Cash for quantitative and qualitative change

October 18, 2012

A £15.5 million fund aimed at promoting the teaching of quantitative social science has been unveiled.

Departments or groups of departments will be able to bid for up to £350,000 a year over the next five years to establish one of up to 15 specialist centres aimed at providing quantitative skills training for social science undergraduates.

The programme - announced on 18 October - is the brainchild of philanthropic funder the Nuffield Foundation, which is providing £5.5 million.

Pledges of £5 million each have been secured from the Economic and Social Research Council and the Higher Education Funding Council for England.

The paucity of quantitative skills possessed by UK social science graduates is lamented in a position statement, Society Counts, published today by the British Academy.

Writing in this week's Times Higher Education, Ian Diamond, vice-chancellor of the University of Aberdeen and chair of the British Academy High Level Strategy Group on Quantitative Skills, discusses the problem. He says that the sidelining of quantitative skills teaching and the scarcity of academics qualified to provide it means that the majority of social science graduates leave UK universities with inadequate quantitative methods - to the dismay of employers.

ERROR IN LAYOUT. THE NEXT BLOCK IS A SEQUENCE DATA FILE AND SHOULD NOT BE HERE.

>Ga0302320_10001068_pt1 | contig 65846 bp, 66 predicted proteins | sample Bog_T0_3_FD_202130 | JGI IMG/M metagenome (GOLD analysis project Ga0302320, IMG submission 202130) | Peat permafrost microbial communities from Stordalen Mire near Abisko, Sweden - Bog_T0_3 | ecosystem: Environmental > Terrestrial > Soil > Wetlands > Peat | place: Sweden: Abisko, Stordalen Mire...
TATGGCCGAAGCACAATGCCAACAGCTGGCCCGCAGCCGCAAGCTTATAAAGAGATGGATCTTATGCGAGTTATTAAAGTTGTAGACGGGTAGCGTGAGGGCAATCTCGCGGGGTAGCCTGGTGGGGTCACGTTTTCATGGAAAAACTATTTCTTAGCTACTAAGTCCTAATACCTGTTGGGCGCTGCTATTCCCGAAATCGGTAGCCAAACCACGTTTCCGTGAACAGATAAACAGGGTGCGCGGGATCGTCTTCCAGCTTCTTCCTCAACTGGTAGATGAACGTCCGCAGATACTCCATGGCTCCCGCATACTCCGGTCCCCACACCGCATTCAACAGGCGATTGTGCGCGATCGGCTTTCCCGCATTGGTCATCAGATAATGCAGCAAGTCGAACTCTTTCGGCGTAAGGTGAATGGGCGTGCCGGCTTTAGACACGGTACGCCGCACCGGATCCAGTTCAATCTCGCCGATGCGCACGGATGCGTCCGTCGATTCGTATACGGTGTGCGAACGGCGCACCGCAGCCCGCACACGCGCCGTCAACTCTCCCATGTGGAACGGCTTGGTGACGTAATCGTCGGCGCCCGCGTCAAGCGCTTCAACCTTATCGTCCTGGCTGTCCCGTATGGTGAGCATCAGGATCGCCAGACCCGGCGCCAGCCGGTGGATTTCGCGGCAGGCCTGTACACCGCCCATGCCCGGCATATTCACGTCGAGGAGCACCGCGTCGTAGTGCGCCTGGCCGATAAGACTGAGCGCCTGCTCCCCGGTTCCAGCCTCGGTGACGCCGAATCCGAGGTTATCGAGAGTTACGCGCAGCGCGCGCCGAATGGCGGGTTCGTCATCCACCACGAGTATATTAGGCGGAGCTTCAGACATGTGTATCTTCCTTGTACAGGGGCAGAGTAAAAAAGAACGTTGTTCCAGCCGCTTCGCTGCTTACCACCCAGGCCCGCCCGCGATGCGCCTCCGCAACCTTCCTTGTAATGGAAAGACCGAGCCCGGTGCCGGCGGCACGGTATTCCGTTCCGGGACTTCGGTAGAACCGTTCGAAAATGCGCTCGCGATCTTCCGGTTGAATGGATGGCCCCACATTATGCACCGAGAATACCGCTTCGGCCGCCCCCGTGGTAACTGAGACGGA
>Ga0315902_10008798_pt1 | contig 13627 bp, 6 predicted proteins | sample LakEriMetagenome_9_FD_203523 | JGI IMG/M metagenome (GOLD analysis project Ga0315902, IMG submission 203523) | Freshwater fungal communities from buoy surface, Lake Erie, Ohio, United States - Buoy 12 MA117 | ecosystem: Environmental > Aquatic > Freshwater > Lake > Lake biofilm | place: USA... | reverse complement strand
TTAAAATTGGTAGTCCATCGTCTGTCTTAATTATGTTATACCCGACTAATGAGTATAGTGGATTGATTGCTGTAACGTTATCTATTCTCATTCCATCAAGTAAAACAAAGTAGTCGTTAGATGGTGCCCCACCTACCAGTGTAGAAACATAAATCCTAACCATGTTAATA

Paul Boyle, chief executive of the ESRC, agreed that "a substantial programme of work is required to lead to a major step change in capacity in quantitative methods".

Departments from all areas of social science except economics and experimental psychology are eligible to apply for the funding.

Applications will close in February 2013, with winning bids announced in May. Proposed activities could include the development of courses focused on quantitative methods or the provision of bursary-funded vacation training and work placements.

Sir Alan Langlands, chief executive of Hefce, said the funding council's involvement in the programme was an early response to the evidence the government has tasked it with gathering on strategically important and vulnerable subjects.

"It builds on the extra support we have announced during the past year for the highest-cost (science, technology, engineering and mathematics) subjects, for demand-raising in modern languages ... and for postgraduate taught programmes," he said.

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